Not everyone is confident in their writing and whilst it’s always worth honing that skill, reticence should never put you off blogging.  Mac and PC cameras make it pretty easy to instantly record a brief video post.  Just rehearse what you want to say a bit, find a quiet spot and go for it.  Also a dual video post (ie, a conversation) can be great content too. Keep it short and to the point.

4. Still not sure about structuring your post?

Voice record (on your phone is often easiest) your thoughts – just as you would explain it to someone you’re chatting to about the subject in question. State your argument and then elaborate. Round up. Listen back and use the recording as the basic copy.  Tidy it up, make it grammatically correct, of course, but it doesn’t come more natural than that.

5. Have an ideas store

Everytime you have an idea for a blog post, make a note of the idea and the basic premise.  You might not have time to write the post now, but you will have a handy stash of ideas for next time you need a topic.  My own list is about 15 ideas long at any one time.  This is a good thing, because it gives me the chance to pick and choose what I feel like writing about at a given time.

6. Take  real life as an example

Real life is the greatest inspiration of all, so long as you are prepared to not be too literal.  Take an idea from real life and expand it, by relating it to the areas that concern you.  Our latest inspirations have included: a night at a jazz club, observing how people cross the road, a movie and of course, the topics of the day (like Apple and Foursquare’s growth). Go take a look around if ideas are eluding you, and see what you can take from the real world and relate to your world.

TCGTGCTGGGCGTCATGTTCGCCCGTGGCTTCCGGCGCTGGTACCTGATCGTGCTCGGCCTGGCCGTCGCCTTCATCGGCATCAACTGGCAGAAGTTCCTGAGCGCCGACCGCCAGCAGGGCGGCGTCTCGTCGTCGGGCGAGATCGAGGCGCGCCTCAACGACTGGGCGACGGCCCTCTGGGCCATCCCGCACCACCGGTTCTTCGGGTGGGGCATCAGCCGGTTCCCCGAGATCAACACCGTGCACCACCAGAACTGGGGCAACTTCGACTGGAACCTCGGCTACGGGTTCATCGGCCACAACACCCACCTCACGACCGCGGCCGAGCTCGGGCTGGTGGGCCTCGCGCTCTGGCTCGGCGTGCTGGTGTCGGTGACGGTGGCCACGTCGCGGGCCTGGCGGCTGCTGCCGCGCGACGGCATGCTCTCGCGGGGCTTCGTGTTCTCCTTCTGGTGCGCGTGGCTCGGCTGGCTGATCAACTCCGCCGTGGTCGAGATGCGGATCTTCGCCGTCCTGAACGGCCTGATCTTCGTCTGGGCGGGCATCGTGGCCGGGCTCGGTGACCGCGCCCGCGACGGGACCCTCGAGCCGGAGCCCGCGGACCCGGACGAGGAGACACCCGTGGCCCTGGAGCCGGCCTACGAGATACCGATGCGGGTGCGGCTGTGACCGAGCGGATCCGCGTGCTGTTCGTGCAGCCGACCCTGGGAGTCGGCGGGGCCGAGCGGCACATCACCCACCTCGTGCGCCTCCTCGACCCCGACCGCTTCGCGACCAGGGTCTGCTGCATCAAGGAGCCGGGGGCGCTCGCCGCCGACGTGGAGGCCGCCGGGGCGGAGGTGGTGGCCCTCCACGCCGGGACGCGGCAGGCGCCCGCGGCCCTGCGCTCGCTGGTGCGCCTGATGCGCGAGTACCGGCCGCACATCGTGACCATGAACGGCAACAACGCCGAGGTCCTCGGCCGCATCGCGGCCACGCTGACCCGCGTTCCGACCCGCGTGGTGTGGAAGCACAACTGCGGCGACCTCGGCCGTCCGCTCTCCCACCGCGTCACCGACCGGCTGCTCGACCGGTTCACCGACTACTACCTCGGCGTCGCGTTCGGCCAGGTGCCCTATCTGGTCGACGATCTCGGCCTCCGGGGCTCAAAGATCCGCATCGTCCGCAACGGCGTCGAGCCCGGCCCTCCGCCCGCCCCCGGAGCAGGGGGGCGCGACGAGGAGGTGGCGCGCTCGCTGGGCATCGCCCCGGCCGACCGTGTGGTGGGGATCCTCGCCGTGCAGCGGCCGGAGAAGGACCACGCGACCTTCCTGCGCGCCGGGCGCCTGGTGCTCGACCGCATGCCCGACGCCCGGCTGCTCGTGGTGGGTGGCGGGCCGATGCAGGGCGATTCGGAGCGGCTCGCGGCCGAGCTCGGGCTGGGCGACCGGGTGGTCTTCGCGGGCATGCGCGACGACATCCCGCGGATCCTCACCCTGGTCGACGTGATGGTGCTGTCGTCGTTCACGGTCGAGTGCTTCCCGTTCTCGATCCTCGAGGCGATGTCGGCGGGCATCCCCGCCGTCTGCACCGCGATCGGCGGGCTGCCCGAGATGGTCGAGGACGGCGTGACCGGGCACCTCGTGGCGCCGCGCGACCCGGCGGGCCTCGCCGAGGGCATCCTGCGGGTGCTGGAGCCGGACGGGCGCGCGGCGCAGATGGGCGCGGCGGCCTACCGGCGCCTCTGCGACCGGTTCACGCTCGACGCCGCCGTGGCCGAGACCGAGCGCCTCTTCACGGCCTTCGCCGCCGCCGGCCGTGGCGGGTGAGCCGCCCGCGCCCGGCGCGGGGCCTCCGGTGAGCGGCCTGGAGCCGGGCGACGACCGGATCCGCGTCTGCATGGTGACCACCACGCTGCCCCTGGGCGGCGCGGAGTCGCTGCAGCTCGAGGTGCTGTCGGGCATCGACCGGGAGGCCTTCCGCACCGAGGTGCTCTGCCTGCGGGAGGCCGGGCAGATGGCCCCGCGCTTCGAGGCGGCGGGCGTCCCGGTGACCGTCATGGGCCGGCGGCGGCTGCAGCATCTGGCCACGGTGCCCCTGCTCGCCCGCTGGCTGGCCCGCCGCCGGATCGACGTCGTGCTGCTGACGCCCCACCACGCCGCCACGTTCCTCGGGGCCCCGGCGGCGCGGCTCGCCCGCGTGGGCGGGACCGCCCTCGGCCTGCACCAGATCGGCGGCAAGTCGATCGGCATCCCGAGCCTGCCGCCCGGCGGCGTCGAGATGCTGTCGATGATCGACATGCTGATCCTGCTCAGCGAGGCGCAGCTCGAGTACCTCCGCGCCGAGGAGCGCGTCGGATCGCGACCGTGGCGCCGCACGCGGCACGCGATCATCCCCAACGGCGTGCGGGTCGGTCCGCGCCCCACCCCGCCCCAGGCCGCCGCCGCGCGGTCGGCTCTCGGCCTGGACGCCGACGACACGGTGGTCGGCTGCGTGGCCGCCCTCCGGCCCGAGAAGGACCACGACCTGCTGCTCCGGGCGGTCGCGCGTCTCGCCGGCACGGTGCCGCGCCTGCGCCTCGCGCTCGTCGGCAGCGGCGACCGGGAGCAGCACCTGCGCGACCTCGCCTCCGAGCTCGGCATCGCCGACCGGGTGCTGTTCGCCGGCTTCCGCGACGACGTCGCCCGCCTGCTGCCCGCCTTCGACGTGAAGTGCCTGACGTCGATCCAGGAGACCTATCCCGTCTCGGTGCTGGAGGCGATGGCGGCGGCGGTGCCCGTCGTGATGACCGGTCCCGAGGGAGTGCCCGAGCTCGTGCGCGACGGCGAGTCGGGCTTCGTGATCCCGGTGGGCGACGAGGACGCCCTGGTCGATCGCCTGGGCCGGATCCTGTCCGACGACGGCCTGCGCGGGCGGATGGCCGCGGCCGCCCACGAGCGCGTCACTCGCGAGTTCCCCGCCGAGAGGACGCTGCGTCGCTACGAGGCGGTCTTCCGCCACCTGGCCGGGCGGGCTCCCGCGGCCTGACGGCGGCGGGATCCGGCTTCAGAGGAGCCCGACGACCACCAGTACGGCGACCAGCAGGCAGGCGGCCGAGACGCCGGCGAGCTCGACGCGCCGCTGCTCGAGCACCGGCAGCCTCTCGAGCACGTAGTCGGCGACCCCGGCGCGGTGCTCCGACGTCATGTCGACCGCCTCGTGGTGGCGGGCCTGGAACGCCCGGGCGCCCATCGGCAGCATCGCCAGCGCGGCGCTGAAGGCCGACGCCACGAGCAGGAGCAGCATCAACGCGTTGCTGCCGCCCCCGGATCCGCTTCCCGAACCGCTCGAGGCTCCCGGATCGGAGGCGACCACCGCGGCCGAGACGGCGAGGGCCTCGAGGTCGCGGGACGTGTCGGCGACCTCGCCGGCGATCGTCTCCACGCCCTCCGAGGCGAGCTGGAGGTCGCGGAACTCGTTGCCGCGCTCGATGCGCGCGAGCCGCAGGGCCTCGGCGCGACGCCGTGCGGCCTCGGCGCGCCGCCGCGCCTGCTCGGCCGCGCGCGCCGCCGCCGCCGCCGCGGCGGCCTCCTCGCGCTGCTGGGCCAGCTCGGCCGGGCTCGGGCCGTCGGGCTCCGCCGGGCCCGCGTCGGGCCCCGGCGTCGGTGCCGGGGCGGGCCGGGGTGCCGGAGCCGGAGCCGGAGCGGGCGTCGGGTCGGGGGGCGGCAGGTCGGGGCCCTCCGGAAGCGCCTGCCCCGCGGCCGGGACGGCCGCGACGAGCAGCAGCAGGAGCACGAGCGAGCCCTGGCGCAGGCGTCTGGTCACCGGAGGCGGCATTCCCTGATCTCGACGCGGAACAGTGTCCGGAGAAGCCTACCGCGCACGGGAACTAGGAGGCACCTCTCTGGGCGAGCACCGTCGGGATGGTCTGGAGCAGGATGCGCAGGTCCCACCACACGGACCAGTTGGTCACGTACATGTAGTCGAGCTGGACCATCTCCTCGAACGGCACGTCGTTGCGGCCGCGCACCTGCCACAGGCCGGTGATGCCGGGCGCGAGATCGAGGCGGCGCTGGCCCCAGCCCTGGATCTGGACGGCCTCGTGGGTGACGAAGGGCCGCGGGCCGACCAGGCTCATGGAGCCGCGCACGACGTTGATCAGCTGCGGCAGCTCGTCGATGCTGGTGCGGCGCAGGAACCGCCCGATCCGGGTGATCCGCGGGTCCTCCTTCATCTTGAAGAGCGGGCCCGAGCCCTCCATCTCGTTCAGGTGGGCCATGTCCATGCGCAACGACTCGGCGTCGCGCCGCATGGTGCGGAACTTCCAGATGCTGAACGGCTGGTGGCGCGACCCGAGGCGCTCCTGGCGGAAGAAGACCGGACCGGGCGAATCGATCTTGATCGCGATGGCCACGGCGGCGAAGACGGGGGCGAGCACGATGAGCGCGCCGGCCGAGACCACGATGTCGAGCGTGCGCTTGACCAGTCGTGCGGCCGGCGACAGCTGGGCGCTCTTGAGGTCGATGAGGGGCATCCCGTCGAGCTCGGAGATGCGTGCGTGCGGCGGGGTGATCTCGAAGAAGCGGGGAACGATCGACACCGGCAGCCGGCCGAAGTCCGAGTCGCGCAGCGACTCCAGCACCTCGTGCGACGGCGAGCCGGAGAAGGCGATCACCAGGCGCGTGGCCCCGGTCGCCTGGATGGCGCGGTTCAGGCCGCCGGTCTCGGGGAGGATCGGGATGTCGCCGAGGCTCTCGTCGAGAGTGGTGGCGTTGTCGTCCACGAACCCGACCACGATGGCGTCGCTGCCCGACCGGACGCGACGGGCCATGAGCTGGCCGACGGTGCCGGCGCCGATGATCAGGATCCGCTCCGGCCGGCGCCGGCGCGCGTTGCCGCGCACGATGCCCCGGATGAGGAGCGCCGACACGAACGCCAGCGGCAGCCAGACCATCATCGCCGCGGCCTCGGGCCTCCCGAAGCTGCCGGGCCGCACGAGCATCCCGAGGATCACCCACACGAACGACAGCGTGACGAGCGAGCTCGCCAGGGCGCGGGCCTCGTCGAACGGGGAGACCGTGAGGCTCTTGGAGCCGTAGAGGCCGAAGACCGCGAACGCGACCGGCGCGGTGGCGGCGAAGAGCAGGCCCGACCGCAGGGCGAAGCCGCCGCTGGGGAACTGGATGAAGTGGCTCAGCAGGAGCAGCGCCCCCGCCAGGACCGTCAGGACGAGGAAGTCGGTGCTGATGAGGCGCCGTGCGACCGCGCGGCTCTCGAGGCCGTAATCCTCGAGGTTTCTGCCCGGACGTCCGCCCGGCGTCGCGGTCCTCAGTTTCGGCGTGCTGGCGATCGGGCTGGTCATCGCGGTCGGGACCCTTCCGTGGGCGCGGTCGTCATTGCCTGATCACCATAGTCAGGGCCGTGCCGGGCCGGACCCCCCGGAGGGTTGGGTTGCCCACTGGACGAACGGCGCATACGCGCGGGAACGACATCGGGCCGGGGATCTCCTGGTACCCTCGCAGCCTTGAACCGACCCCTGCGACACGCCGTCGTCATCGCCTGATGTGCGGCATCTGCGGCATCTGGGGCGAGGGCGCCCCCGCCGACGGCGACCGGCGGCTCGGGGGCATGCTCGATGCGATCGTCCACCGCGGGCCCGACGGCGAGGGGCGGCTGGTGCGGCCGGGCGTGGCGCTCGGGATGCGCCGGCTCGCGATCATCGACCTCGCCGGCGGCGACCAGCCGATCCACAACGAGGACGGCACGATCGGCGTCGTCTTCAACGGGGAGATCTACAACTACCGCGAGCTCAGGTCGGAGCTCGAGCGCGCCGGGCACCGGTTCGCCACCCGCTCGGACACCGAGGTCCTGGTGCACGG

7. Don’t get hung up about knowing the answers

Don’t worry that you need to know all the answers in order to write a blog post in a given topic.  You don’t.  Your interesting take on a subject is valuable. Exploring a subject and taking the trouble to look at it from different angles is valuable. Asking interesting questions is valuable.  As is hypothesis (what if…). Try it.

8. Are you a visual thinker?

Then create a visual blog post.  Some blogs are entirely visual.  Posting images that inspire and provoke can add real colour to your blog and demand little of your audience, bar their brief attention and their open mind. The great thing about images that we all see them through a unique pair of eyes, so the scope for reinterpretation, new ideas and exchange of viewpoints is huge. Great image(s) + your take on it = a totally valid and often very enjoyable post.